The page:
Microsoft says hackers viewed source code as part of SolarWinds attack

Microsoft says hackers viewed source code as part of SolarWinds attack

Microsoft on Thursday reported that its source code had been viewed, but not altered, by hackers involved in the massive cyber espionage incident that affected thousands of companies and much of the federal government. 

“We detected unusual activity with a small number of internal accounts and upon review, we discovered one account had been used to view source code in a number of source code repositories,” Microsoft’s Security Response Center wrote in a blog post on Thursday. “The account did not have permissions to modify any code or engineering systems and our investigation further confirmed no changes were made. These accounts were investigated and remediated.”

Microsoft made the announcement as part of its investigation into findings last week, first reported by The Washington Post, that Russian hackers responsible for one of the biggest cyber incidents in U.S. history had compromised Microsoft cloud customers as part of the attack on IT company SolarWinds. 

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Microsoft emphasized Thursday that while its source code had been viewed, the ongoing investigation into the incident had found no evidence of Microsoft products being used by the hackers to attack others or that the hackers had accessed production services or consumer data. 

The company reiterated the conclusions of multiple federal agencies, officials and other top security groups that a “sophisticated nation-state actor” was behind the malicious activity, though it did not identify Russia by name. 

The announcement from Microsoft came weeks after Reuters first reported that the Treasury and Commerce departments had been compromised as part of an attack on SolarWinds software updates.

SolarWinds later confirmed the incident in a filing with the Securities and Exchange Commission, noting that it believed around 18,000 of its customers had been affected by the cyber espionage effort, which had been ongoing since at least March. 

SolarWinds counts much of the federal government and the majority of U.S. Fortune 500 companies as customers. While many questions are still unanswered about what was taken or what the goal was, agencies including the Department of Defense, the Department of Homeland Security and the Department of Energy were all reportedly hit by the hacking effort.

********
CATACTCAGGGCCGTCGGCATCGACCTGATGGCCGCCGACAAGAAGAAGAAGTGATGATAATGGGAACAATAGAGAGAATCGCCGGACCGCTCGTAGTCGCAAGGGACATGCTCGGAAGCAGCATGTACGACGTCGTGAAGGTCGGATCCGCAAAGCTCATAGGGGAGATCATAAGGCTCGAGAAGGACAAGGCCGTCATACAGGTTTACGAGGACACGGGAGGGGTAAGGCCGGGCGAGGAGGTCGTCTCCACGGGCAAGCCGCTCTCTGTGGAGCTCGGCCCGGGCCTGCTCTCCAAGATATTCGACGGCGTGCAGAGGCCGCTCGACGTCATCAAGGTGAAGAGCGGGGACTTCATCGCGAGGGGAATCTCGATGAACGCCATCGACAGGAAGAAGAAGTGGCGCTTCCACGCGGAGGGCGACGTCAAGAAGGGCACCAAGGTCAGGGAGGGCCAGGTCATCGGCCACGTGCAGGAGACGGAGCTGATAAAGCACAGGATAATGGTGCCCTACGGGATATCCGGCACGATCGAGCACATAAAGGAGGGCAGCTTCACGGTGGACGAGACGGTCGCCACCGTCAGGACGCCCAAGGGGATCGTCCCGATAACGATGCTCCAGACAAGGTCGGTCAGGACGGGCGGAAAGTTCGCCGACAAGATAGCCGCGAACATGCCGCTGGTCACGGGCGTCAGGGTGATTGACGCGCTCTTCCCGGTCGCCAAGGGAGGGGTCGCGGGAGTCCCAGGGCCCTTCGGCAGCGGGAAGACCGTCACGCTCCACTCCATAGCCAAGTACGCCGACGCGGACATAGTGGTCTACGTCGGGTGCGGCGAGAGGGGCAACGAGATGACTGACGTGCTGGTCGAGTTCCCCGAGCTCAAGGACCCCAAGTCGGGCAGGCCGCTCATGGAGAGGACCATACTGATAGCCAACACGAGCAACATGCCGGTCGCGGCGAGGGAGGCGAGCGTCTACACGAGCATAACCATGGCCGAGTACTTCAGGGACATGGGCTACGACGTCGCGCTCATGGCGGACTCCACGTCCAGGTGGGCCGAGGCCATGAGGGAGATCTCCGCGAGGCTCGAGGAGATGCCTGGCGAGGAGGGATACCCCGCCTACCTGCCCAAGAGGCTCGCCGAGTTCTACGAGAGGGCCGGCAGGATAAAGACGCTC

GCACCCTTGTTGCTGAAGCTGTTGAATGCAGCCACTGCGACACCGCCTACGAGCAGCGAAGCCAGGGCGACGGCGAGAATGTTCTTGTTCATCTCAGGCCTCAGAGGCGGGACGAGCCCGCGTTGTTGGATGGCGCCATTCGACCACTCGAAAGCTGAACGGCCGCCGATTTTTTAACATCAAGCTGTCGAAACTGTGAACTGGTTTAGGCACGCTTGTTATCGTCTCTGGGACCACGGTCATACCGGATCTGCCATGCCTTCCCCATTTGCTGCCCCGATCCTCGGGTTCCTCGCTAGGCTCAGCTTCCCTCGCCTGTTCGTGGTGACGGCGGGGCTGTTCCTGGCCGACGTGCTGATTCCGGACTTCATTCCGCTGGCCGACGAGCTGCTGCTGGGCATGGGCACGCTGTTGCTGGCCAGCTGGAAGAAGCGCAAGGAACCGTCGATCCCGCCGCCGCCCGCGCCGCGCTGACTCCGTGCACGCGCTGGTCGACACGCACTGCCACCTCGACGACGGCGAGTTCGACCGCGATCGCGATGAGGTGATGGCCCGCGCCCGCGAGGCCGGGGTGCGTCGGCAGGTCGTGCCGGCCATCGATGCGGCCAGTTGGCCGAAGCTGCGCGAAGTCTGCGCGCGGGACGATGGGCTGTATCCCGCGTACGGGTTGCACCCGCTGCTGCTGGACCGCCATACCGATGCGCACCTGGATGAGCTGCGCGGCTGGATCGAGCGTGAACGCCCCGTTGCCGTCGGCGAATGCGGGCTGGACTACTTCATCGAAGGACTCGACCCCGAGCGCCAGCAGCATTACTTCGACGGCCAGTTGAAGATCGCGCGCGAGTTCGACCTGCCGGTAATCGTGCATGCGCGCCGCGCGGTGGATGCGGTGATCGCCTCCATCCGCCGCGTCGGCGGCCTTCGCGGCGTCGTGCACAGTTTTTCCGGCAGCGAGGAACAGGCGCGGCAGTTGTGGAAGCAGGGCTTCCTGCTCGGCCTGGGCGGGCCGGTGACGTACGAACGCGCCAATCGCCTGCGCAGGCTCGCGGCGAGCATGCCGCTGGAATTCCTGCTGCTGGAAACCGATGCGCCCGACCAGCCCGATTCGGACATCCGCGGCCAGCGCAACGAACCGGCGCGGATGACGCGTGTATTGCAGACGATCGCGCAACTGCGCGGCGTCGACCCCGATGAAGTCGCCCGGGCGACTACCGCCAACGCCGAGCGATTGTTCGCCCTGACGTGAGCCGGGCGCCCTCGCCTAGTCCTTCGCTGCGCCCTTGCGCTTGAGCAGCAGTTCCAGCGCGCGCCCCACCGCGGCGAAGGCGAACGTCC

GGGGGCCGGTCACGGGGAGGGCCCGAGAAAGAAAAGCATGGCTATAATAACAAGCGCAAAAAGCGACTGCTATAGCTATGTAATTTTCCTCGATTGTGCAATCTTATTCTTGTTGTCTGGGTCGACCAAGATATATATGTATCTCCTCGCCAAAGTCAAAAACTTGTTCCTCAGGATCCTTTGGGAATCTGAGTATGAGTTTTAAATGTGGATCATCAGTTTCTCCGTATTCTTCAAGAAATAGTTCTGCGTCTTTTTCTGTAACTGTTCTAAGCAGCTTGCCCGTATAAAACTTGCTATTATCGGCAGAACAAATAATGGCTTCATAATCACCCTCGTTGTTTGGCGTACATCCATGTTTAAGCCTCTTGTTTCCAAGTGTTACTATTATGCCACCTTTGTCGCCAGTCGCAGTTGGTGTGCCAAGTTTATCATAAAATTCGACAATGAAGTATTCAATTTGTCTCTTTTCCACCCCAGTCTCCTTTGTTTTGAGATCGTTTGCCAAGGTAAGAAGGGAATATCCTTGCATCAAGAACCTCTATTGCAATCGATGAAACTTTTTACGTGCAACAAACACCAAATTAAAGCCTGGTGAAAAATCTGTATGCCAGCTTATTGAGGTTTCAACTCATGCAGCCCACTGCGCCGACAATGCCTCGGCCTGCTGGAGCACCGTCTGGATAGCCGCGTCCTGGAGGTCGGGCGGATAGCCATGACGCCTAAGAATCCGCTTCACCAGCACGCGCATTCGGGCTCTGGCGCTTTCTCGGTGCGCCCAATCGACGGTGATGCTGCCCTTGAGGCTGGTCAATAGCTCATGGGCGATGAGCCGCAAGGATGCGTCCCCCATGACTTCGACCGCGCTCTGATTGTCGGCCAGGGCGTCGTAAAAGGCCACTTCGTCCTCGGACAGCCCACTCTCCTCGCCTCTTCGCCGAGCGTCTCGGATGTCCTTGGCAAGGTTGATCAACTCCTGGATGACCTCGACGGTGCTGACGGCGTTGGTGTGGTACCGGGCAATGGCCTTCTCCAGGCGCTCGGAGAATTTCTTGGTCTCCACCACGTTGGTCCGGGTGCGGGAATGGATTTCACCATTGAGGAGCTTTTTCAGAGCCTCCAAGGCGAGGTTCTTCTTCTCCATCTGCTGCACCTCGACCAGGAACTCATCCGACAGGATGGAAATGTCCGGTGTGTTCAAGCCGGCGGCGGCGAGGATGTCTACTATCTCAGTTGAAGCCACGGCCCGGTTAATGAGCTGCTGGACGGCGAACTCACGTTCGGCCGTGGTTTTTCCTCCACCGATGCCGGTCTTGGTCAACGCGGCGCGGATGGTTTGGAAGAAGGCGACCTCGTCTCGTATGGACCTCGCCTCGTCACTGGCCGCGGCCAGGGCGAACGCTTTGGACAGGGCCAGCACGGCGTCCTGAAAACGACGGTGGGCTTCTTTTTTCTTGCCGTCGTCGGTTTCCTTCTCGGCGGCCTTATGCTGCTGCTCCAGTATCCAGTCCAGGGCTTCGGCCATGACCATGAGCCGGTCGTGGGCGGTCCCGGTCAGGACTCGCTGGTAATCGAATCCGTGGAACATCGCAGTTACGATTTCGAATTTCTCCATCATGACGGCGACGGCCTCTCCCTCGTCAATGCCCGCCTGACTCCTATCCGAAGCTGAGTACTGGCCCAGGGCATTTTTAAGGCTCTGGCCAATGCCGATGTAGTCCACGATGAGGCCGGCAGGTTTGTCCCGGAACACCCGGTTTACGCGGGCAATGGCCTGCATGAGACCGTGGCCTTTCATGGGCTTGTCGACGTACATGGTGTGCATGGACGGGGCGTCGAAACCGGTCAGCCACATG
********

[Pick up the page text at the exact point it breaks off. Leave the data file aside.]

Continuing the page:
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Microsoft President Brad Smith wrote in a separate blog post published earlier this month that the company had notified 40 customers that were targeted “more precisely” by the attackers, with these groups including government agencies, think tanks, IT groups and government contractors. 

While 80 percent of these groups were located in the U.S., organizations in countries including Canada, Mexico, Spain, Belgium, the United Kingdom, Israel and the United Arab Emirates were also hit, according to Smith. 

“This is not ‘espionage as usual,’ even in the digital age,” Smith wrote. “Instead, it represents an act of recklessness that created a serious technological vulnerability for the United States and the world.” 

“In effect, this is not just an attack on specific targets, but on the trust and reliability of the world’s critical infrastructure in order to advance one nation’s intelligence agency,” he added. “While the most recent attack appears to reflect a particular focus on the United States and many other democracies, it also provides a powerful reminder that people in virtually every country are at risk and need protection irrespective of the governments they live under.”

Russia has denied responsibility, though both former Attorney General William BarrBill BarrTrump: Washington/Lincoln ticket would have had hard time beating me before pandemic Trump says Barr 'never' told him he thought he'd lose election Speeches aren't enough: Biden must ditch bipartisanship, endorse ending filibuster MORE and Secretary of State Mike PompeoMike PompeoPoll: Trump leads 2024 GOP primary trailed by Pence, DeSantis Pence v. Biden on China: Competing but consistent visions Overnight Defense: Milley reportedly warned Trump against Iran strikes | Pulitzer Prize-winning photographer killed in Afghanistan | 70 percent of active-duty military at least partially vaccinated MORE said publicly this month that they believed Russian hackers were behind the wide-reaching incident. 

President TrumpDonald TrumpNew Capitol Police chief to take over Friday Overnight Health Care: Biden officials says no change to masking guidance right now | Missouri Supreme Court rules in favor of Medicaid expansion | Mississippi's attorney general asks Supreme Court to overturn Roe v. Wade Michael Wolff and the art of monetizing gossip MORE was slow to address the hack, only once publicly commenting on it in a tweet earlier this month that suggested China was actually behind it. The Chinese government had denied responsibility, and no evidence had publicly been disclosed linking it to the attack on SolarWinds.

Lawmakers on both sides of the aisle have called for a strong response following the hack, while President-elect Joe BidenJoe BidenOvernight Defense: Senate panel adds B to Biden's defense budget | House passes bill to streamline visa process for Afghans who helped US | Pentagon confirms 7 Colombians arrested in Haiti leader's killing had US training On The Money: Senate braces for nasty debt ceiling fight | Democrats pushing for changes to bipartisan deal | Housing prices hit new high in June Hillicon Valley: Democrats introduce bill to hold platforms accountable for misinformation during health crises | Website outages hit Olympics, Amazon and major banks MORE described the incident as “a grave risk to our national security,” vowing this week to modernize U.S. defense systems to better defend against cyber threats.